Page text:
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Posted in Relevant News Rachel Jones|10:01 AM BST|April 24th 2014

A new report this week showed that “violent crime is continuing a long-term fall in England and Wales”. Data from hospital emergency departments shows a 12% fall in injuries from violent crimes, with 32,800 fewer victims than the previous year. With just one exception, violent crime has fallen every year since 2001. It’s not an isolated trend either. One expert is quoted as having said: “Violence is falling in many Western countries and we don’t know all the reasons why”.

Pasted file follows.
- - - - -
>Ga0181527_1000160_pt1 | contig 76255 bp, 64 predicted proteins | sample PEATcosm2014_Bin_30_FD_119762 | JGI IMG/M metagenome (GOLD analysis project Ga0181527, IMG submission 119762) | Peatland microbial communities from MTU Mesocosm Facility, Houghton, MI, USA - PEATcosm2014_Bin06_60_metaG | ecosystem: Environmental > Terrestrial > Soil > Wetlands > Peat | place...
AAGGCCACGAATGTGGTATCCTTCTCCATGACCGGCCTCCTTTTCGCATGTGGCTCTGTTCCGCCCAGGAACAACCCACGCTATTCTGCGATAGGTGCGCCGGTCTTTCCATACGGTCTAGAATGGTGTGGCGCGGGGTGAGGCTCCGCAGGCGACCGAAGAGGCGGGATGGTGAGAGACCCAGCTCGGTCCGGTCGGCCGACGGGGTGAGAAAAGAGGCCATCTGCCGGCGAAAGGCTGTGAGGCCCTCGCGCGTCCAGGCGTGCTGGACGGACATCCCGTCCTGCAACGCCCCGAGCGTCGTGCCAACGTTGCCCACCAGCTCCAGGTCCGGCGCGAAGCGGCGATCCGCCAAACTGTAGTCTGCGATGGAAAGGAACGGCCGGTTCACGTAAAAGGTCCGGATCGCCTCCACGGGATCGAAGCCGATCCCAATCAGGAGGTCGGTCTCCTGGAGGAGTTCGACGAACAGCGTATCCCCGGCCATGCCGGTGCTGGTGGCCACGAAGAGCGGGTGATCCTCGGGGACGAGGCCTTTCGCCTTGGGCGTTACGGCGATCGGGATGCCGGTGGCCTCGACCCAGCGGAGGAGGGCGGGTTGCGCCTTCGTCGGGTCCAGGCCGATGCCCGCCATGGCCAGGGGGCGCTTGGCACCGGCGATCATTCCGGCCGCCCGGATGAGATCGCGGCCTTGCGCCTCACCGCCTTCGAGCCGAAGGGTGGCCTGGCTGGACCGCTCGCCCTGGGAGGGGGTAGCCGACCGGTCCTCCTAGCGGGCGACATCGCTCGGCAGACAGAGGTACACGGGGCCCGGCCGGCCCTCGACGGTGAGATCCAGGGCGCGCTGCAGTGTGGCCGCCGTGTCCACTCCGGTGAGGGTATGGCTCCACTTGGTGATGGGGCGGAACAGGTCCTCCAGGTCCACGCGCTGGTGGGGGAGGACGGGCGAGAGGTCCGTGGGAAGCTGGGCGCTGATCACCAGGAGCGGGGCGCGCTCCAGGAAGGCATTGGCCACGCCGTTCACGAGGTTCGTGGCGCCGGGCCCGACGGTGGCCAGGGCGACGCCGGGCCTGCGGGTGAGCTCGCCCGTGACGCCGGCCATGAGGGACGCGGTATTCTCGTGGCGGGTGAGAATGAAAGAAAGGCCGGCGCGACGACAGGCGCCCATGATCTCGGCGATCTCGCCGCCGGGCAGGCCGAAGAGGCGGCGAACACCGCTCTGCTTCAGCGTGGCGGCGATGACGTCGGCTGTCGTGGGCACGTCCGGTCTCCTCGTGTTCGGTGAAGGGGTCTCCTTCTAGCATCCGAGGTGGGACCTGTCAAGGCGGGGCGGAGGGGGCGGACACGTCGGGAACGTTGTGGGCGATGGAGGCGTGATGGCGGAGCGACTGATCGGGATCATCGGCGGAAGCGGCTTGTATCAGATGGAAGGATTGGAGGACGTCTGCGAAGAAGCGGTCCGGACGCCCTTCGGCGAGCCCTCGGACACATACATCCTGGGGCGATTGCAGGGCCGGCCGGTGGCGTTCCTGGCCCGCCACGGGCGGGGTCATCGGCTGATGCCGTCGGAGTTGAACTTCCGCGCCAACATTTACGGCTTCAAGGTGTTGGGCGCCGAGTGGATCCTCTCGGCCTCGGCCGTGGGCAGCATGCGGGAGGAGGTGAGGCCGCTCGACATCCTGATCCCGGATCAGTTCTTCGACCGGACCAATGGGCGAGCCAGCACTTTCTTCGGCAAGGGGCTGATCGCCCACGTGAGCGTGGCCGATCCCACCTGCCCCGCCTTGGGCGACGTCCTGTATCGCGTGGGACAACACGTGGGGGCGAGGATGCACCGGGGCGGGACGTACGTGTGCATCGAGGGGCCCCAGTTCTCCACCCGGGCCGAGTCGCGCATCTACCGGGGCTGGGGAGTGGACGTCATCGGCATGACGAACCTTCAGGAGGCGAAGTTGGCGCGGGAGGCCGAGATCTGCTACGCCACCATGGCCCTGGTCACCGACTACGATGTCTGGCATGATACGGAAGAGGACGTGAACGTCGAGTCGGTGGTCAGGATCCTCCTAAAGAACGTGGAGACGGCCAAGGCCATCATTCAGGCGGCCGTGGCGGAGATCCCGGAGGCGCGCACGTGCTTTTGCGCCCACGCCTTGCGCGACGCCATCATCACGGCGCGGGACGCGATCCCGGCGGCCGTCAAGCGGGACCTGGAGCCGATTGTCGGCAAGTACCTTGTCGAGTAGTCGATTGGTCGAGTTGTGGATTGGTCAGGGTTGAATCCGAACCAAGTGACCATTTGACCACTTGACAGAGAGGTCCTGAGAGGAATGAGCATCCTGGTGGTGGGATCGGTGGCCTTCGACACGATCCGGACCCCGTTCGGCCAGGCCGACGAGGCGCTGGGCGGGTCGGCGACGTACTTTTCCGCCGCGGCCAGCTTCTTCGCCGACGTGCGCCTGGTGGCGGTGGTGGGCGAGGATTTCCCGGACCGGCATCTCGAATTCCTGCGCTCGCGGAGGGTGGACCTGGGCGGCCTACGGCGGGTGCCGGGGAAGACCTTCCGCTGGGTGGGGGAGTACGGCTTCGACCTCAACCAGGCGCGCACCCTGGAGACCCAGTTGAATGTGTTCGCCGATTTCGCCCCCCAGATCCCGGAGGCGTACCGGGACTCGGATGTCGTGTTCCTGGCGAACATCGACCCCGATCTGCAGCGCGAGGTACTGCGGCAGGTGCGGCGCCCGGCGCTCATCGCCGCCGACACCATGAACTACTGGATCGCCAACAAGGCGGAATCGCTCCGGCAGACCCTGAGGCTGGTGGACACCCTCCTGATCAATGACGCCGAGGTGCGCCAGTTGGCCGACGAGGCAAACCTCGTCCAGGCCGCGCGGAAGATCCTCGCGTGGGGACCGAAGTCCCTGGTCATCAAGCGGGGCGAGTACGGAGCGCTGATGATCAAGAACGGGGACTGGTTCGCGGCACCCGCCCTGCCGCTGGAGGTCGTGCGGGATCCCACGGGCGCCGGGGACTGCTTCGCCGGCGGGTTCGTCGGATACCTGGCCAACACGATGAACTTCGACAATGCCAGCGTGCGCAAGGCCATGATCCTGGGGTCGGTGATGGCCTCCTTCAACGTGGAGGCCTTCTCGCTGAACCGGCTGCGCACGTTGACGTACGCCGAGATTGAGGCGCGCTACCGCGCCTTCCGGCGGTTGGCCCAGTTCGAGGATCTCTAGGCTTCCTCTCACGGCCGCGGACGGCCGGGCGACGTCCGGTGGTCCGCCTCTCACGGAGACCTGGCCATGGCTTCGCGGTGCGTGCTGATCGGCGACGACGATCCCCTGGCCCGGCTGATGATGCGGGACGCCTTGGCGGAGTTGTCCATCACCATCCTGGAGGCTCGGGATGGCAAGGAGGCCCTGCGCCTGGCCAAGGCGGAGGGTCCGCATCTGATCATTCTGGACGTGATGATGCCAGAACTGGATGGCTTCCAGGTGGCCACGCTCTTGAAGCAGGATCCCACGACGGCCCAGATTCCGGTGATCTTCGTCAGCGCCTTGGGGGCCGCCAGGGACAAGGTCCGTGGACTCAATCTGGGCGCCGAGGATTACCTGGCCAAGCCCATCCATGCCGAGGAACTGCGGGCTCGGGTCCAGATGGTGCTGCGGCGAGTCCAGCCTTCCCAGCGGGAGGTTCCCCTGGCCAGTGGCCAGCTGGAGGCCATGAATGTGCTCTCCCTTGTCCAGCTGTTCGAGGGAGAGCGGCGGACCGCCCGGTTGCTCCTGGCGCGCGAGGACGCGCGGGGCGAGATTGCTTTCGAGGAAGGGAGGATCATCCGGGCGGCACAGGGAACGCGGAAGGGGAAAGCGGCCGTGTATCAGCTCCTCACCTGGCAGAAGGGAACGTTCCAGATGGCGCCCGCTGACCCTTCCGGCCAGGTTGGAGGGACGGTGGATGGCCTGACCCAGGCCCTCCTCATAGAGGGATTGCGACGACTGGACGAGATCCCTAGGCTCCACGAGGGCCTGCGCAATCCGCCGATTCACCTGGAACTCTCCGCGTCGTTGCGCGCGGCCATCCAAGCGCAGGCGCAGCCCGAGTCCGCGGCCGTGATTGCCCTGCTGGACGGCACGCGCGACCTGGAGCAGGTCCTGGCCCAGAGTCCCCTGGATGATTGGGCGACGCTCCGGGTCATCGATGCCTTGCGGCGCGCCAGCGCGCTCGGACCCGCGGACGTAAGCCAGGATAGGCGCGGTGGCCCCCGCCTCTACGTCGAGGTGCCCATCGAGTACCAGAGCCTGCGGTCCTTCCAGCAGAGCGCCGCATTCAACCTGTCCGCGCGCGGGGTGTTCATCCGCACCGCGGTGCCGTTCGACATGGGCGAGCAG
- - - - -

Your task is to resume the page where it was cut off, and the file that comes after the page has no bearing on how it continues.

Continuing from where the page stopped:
There are a number of possible reasons. The experts link the fall in violence to declining rates of binge drinking. Disposable income has fallen as the price of alcohol has increased—and, intriguingly, the cultural attitude to alcohol among young people appears to be changing. Perhaps all those TV adverts and tedious PSHE lessons in schools spelling out the dangers of excessive drinking have proved effective.

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Posted in Relevant News Carl Laferton|3:40 PM BST|April 23rd 2014

Dear David,

Thanks very much for putting Christianity back on the front pages of the papers by claiming, as our Prime Minister, that this is a Christian nation. I notice that you’ve been getting some flak from people who don’t think this is, or should be, a Christian country.

And the thing is, David, that they’re right.